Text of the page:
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House Training Breakdown

Hi John:

I phoned my vet’s office today, at my wit’s end.  I have a puppy, born 10 weeks ago and I’ve had him for 2 weeks. I think I am doing everything wrong that can possibly be done wrong, and I’m afraid he will never be housebroken. I’ve wasted a lot of  money on training books, puppy pads, etc.  I’m getting very confused and I don’t know what to do and I am totally at a loss. I love my puppy and would like to have a loving relationship with him but I’m beginning to worry about my own mental and physical health. I am desperate. Thank-you. – .B. (London)

Dear C.B.

I hope there are some breeders reading this. House training is a high priority for the owner of any new puppy and breeders can go a long way to making life easier on both the owners and the puppy. The first thing is obvious. Keep things clean and provide at the very least a potential target area away from the bedding, feeding and wrestling area. Once pups are weaned a breeder should start scheduling feeding several times a day but at specific times and provide an area to put the pups well within twenty minutes of their last bite. The reason for this is something called a gastric colic reflex. Essentially within a scheduled feeding the dog’s bowels are going to start to move and whatever is underneath their feet at the time becomes the bathroom. This is one reason. why so many dogs that come from dirty breeders, pet stores and even shelters are so tough to housebreak. Depending on where the pups are going to (good breeders typically have the pups sold well before they’re born) the pups that are going to apartment life head off to the litter box/puppy pad area and the dogs that are going to use the outdoors are put on grass. The grass doesn’t even have to be outside. A piece of sod will work great at getting the pups started in the right direction. Remember the pups only have scheduled access and shouldn’t be practicing their landscaping skills. Mistakes will be made but it’s a great start.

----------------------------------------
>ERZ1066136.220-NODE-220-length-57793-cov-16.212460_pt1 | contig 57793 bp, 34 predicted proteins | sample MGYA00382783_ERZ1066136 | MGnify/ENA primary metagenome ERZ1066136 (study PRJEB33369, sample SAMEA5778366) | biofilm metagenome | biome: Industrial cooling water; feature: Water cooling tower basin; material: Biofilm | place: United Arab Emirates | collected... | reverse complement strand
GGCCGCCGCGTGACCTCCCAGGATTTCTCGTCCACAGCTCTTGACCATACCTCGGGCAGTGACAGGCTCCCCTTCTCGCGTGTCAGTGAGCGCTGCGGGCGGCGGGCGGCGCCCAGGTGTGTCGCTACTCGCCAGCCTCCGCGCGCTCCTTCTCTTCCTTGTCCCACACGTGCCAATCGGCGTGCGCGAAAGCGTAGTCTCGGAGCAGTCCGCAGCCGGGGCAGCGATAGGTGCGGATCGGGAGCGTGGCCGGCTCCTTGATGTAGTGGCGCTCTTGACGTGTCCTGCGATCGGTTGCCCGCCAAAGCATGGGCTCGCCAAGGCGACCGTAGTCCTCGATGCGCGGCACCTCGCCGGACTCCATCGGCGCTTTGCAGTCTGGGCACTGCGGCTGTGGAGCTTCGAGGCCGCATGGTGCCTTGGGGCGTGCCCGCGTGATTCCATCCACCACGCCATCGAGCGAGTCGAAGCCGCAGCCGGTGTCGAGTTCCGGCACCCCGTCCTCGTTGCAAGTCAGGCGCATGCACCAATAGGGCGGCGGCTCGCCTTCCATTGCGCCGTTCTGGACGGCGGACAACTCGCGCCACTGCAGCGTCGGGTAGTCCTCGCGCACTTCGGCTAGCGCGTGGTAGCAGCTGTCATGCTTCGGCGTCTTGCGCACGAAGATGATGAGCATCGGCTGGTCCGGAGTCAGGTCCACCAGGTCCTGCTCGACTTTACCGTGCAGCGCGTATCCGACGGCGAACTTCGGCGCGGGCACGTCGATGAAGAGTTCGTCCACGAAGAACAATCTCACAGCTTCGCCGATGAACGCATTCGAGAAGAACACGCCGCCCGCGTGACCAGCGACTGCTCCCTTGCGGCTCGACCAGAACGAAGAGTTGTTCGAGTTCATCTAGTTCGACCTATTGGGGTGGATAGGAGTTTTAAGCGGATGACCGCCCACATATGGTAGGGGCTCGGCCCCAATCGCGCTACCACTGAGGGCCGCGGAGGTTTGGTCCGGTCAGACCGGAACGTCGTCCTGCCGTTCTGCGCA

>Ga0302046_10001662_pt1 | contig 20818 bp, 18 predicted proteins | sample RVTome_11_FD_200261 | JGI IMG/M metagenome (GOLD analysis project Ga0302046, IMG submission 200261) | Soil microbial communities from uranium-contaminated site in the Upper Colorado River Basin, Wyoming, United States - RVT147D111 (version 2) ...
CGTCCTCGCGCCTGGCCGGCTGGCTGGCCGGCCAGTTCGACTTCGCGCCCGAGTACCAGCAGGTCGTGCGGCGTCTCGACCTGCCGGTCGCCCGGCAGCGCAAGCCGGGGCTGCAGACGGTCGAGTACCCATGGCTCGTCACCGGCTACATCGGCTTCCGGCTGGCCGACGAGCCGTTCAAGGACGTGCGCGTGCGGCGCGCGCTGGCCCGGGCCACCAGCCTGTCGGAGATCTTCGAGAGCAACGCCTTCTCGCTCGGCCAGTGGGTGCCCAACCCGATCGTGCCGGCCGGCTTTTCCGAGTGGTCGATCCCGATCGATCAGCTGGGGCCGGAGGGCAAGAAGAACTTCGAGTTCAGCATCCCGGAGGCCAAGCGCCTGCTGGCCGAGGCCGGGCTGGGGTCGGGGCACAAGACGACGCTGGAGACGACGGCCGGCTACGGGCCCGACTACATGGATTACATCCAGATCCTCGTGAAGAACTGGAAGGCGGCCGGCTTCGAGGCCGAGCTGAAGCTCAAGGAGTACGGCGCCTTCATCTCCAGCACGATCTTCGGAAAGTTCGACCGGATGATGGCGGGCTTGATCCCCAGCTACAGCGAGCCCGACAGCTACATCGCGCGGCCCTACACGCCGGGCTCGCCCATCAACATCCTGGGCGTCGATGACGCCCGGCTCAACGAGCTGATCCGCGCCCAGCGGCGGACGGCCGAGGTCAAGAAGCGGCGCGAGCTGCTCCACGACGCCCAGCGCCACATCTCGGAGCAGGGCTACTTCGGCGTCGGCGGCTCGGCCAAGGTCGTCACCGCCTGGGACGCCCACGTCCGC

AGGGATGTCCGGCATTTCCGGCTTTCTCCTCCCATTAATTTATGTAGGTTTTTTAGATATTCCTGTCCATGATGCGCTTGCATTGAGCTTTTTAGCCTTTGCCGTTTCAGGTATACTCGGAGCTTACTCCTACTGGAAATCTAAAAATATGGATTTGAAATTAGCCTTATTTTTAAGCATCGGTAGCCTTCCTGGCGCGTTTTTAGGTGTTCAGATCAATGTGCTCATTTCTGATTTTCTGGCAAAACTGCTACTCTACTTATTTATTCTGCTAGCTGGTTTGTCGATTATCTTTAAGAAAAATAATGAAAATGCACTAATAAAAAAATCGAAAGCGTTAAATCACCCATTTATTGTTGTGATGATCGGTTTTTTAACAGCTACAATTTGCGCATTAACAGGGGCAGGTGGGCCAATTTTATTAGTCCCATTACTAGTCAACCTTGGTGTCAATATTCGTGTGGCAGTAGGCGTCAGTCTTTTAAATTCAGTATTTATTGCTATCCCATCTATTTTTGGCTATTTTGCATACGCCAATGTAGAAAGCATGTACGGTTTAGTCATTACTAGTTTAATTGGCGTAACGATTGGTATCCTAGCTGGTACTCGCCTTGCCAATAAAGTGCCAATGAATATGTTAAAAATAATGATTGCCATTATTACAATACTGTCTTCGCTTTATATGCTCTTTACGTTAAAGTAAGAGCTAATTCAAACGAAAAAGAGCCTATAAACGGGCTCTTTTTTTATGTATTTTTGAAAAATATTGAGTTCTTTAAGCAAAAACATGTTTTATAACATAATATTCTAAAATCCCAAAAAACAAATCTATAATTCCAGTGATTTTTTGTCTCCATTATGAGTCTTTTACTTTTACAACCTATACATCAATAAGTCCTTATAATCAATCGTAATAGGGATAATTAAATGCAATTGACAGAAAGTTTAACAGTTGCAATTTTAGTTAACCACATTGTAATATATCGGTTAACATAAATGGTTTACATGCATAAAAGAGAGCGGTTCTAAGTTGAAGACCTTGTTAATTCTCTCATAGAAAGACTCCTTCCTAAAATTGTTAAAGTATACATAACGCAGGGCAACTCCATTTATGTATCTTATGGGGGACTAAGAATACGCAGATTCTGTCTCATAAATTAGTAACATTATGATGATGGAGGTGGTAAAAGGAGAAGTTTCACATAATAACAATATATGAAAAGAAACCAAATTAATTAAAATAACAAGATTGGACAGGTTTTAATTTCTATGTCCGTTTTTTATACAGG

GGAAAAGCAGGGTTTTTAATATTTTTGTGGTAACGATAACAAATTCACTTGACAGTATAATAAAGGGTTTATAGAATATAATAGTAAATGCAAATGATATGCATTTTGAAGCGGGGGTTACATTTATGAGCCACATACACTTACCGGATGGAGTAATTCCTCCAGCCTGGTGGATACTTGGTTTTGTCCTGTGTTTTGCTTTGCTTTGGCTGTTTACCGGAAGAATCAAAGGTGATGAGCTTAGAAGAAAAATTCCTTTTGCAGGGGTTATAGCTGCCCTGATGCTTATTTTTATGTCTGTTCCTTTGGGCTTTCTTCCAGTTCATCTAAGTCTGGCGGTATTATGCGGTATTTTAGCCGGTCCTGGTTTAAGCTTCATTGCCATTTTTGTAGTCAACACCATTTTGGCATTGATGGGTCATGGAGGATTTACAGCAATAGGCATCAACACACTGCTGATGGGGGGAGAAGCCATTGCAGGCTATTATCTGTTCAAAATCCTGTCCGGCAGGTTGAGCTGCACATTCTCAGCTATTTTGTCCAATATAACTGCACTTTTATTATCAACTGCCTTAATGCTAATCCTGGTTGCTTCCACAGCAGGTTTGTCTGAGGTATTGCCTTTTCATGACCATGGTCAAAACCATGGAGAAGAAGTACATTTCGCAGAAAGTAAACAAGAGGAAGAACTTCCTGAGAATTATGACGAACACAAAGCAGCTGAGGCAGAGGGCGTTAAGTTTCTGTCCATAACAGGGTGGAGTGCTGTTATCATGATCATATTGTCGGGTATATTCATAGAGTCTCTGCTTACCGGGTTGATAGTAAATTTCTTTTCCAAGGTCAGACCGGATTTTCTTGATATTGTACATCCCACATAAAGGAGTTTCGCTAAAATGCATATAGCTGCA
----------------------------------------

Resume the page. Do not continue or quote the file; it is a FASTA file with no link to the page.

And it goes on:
Pups become programmed just as we are as to where elimination takes place and will “hold it” with every ounce of their will power to go only to the “bathroom”. Not to be indelicate, think of that drive home and that tummy starts to rumble and you start thinking “Oh my!” Most of don’t just pull over and let it rip. Well house trained dogs won’t either. They’ll do their absolute best to hit the target.

The other must do for a breeder is to stick a big crate in the comfort area of the pup’s space. They can be encouraged to go in by feeding them in there and moving them in when they get sleepy. The breeder can even put a low set heating pad designed specifically for dogs to encourage them.

Now house training is going to be a lot easier for the dog owner. The puppy has and inkling as to what’s expected and with scheduled feedings and diligent supervision, and a crate to use when dragging a leash around isn’t possible a dog owner is going to find by 16 weeks of age they have a dog trained to eliminate 3 times a day in one spot. Before that the dog just as a child can miss the internal body signals due to distractions. I should add that crating and leash dragging as opposed to gating areas of the house is better. A lot of dogs find it confusing when the gate comes down. Some think that they’ve been taught don’t go in the area they’ve been gated into only and then the “house trained” dog once the gate comes down heads off to the living room.

There’s more to it, nothing complicated though and anyone interested in learning more can just send me an email and I’ll send a general guidelines.

– John Wade the Dog Trainer 

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2 thoughts on “House Training Breakdown”

  1. Our dachshund house broken but she pees on the carpet about twice a week. We have a doggy door and she uses it regularly

    1. JD, dogs that are house trained/broken that occasionally soil in the house are often using the behavior to send a message that something in their routine (or health) is unsatisfactory. I call this sending owners a pee-mail.

      – John “Ask The Dog Guy” Wade – Embracing Science and Common Sense

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